to summarize some of the key activities that are part of the customer notification and education plan because i think it will partially answer some of that, so the customer notification and education plan which i think we presented the overview of that to this commission at the end of november and our commission sort of approved that moving forward with that plan at the end of last year as well, so the poll is the first piece of that to really understand the market to generate that new heat map of where is the greater propensity for clean power sf and then beginning at the end of april is where the first phase of our early notification customer education begins and as part of that work, we will be reaching out to 10 thousand people in those darker green, the dark green medium green precincts going door to door and through phone to educate about what the clean power sf power offering would be and to get peoples' feedback on it, we're also planning on doing partnership with non-profit organizations and we are in the process of figures out who those will be and how that will roll out to help suppo
please reelected to be a teacher because she is a really excellent special education teacher. i think that a lot of things that people don't realize that when you have a child that has behavior issues it is hard to find a teacher that is a good fit and i moved my son in fourth grade to flinn elementary because his old school was not working out and he had a teacher that was abusive to the kids and i think that it is important that people realize that you have to find a teacher that is going to be nurturing, caring, pretty much like your child and keep your child in a safe space and we found that with miss coleman and i am just appalled as to why they would not want to have her come back to flinn because she was told that i did not make a connection with the students and i find that really untrue. because my child is a child who has trust issues and not to be able to connect the way that he did with her is hard for me to believe, because academically she was on point on the kids and i never had a problem with him having homework and she raised my sons test scores when he was moved ther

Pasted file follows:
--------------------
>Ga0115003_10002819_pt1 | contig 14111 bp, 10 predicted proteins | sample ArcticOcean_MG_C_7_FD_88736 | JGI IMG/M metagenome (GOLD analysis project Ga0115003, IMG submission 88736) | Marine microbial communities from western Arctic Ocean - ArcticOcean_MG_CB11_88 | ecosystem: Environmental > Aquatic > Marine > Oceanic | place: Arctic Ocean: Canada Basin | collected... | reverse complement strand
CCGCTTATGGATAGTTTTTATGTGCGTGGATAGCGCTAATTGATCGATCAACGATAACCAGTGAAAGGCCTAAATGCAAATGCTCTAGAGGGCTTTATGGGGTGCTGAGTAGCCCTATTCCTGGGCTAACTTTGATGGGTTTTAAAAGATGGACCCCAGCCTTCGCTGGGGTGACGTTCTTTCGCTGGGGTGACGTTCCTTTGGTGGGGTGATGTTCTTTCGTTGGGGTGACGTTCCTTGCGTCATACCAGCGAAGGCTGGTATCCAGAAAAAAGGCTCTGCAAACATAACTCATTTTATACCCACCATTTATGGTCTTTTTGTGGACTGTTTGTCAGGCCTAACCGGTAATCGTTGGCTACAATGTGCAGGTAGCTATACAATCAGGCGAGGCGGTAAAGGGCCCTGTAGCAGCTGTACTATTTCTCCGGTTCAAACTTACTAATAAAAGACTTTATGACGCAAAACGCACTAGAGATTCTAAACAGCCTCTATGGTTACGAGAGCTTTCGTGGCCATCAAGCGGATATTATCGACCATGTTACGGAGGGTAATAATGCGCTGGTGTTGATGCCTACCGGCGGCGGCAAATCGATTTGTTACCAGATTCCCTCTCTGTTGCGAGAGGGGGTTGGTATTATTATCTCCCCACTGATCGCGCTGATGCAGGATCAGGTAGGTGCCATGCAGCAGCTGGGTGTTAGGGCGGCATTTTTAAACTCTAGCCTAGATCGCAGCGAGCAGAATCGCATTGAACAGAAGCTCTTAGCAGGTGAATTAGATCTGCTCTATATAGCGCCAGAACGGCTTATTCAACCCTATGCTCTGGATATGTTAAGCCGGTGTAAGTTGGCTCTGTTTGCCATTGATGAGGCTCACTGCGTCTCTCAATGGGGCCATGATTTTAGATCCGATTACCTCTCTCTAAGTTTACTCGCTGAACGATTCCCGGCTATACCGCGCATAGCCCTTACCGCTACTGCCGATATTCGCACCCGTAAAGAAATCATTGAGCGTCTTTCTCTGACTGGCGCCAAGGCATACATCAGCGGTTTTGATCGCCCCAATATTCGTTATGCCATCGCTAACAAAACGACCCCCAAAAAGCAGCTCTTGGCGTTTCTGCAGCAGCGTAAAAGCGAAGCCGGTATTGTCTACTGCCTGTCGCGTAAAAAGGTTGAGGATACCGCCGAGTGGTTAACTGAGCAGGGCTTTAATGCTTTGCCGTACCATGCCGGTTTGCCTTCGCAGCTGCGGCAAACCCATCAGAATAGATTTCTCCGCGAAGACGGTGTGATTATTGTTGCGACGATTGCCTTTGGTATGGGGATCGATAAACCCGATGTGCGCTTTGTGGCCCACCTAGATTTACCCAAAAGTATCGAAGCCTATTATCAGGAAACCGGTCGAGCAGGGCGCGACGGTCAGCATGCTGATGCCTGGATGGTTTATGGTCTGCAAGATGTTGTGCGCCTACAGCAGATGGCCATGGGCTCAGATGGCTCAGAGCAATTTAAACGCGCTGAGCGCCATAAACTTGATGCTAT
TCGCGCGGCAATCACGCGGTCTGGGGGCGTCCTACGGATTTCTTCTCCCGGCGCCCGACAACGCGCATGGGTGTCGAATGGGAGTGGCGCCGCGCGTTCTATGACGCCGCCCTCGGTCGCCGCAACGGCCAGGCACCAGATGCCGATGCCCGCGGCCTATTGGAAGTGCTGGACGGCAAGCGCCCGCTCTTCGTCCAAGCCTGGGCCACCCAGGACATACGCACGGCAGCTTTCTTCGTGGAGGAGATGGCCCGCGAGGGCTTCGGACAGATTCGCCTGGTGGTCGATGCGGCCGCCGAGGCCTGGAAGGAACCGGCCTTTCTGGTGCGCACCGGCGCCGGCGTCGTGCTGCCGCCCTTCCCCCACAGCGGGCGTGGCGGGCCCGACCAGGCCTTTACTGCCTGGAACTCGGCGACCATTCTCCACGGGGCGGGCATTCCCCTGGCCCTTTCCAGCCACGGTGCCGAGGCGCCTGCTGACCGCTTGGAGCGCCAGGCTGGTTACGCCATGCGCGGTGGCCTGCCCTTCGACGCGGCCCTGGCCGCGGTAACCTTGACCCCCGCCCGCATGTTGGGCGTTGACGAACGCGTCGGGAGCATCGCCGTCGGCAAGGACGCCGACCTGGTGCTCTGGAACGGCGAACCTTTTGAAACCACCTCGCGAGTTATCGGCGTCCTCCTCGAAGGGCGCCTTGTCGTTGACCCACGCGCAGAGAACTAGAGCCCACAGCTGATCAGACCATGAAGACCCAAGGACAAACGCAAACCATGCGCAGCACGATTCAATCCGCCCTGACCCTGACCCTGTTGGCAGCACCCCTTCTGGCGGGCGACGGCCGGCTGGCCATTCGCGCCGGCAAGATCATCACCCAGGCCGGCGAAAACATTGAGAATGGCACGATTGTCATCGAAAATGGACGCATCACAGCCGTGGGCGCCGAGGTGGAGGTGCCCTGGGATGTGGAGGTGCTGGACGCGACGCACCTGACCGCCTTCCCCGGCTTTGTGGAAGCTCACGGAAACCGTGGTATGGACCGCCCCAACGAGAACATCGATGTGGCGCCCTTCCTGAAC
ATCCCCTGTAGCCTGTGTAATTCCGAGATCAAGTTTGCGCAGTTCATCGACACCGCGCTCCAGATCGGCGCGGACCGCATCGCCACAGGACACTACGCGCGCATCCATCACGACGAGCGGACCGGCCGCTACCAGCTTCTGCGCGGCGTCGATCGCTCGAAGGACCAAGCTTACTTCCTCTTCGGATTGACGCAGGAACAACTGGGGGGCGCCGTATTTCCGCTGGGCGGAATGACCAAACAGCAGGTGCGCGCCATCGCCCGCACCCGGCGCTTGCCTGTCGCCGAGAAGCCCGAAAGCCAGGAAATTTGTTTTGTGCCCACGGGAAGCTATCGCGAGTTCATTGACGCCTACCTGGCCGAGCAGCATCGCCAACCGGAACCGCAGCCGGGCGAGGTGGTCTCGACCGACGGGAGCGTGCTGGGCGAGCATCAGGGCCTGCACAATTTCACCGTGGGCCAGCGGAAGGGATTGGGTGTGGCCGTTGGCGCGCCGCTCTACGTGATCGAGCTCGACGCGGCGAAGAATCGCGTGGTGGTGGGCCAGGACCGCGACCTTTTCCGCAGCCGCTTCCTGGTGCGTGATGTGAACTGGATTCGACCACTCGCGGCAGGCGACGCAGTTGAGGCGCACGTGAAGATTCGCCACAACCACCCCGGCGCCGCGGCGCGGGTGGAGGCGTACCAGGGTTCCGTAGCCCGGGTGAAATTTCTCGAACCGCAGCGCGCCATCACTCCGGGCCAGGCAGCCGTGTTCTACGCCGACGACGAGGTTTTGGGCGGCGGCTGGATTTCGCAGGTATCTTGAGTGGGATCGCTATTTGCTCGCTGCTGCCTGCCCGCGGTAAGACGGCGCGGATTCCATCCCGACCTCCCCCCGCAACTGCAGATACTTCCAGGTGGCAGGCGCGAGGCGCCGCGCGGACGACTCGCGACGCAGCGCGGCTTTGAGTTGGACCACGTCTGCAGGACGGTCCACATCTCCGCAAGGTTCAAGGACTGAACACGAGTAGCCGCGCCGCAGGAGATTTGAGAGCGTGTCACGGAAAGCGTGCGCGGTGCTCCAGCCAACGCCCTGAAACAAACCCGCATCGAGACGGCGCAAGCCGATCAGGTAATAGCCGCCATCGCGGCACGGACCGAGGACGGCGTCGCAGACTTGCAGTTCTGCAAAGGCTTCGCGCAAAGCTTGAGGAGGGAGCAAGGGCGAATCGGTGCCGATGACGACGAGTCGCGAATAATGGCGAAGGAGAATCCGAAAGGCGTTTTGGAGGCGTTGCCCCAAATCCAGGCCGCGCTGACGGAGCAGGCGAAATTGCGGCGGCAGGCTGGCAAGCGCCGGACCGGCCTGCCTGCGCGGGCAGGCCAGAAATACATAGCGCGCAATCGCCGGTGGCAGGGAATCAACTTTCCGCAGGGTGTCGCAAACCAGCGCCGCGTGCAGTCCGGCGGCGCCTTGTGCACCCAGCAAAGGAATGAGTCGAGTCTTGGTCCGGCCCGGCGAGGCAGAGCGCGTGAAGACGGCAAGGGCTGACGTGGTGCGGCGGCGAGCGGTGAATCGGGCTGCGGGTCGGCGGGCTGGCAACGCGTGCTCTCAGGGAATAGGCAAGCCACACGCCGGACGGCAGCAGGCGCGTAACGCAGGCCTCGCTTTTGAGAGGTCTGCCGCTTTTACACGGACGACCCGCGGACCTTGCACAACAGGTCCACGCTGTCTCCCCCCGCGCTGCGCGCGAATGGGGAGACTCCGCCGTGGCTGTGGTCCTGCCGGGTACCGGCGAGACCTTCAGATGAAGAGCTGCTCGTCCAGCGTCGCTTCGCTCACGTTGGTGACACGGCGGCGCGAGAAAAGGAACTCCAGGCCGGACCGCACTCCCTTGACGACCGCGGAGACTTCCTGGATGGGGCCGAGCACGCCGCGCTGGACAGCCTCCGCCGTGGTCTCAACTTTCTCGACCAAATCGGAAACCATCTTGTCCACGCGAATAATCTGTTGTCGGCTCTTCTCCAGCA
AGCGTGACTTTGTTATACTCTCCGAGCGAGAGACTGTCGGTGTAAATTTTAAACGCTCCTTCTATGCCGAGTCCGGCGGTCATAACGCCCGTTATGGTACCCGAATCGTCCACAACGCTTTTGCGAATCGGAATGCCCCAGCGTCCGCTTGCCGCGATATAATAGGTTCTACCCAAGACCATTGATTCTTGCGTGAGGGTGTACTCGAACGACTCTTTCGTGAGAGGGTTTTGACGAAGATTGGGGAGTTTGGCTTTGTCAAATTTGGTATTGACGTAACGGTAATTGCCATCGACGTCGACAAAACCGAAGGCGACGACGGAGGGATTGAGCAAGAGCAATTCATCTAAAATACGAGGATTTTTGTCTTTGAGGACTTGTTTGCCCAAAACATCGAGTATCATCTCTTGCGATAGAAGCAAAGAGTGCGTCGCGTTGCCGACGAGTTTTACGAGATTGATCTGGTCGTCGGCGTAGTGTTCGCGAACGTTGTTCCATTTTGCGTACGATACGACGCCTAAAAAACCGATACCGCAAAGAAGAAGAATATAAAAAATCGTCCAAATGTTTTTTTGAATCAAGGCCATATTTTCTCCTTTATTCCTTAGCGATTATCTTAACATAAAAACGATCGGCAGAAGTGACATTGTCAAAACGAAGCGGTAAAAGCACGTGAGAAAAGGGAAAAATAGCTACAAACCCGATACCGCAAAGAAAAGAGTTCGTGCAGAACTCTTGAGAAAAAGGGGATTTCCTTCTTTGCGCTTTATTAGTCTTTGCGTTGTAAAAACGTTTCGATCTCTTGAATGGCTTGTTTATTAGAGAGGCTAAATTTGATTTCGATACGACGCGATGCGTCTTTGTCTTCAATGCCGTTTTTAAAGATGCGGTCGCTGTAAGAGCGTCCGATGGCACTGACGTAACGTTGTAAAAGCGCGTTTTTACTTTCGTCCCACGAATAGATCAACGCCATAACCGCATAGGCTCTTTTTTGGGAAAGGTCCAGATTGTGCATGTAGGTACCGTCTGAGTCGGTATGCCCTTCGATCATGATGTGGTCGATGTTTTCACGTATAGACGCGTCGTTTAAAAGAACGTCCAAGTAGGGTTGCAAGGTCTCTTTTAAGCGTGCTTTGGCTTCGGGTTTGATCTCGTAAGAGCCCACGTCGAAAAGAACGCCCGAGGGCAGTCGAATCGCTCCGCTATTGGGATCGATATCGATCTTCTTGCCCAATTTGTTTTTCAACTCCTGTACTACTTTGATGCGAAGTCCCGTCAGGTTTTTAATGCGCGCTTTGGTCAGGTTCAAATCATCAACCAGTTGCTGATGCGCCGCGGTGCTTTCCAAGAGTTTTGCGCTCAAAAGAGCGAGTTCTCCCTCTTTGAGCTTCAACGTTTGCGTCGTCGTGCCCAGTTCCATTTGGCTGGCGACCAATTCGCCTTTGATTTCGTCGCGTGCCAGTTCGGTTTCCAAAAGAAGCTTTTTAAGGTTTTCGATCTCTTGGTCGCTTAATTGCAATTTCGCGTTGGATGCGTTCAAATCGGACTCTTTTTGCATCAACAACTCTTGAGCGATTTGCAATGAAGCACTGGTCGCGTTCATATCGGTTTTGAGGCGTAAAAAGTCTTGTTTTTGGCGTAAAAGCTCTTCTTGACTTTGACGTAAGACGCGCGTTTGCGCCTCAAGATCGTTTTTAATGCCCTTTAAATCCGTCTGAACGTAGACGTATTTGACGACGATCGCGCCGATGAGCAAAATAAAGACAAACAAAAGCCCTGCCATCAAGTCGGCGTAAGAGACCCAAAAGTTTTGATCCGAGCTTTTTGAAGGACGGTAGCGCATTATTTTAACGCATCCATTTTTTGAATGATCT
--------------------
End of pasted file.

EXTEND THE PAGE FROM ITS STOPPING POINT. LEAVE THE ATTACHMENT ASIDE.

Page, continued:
. >> every dollar, every dollar we invest in high quality early education can save more than $7 later on boosting graduation rates, reducing teen pregnancy, reducing violent crimes. hope is found in what works. this works. we know it works. you're looking for a good bang for your educational buck, this is it. >> paul: that was president obama earlier this month in decatur, georgia, making his case for a universal public preschool, it was a center piece of his state of the union address and since 1995 georgia has subsidized free preschool for families regardless of income. so, does this benefit really work as well as the president claims? we've asked wall street editorial board member joe rago to take a look at the evidence. i know in politics evidence doesn't count for much, joe, but let's give it a try. $7 return for $1 investment? what's the real story there? >> what the president is relying on is two classic social science papers from 40 and 50 years ago, it's very intensive pre-school projects, they were known as the perry project and the abc project. >> paul: involving how many c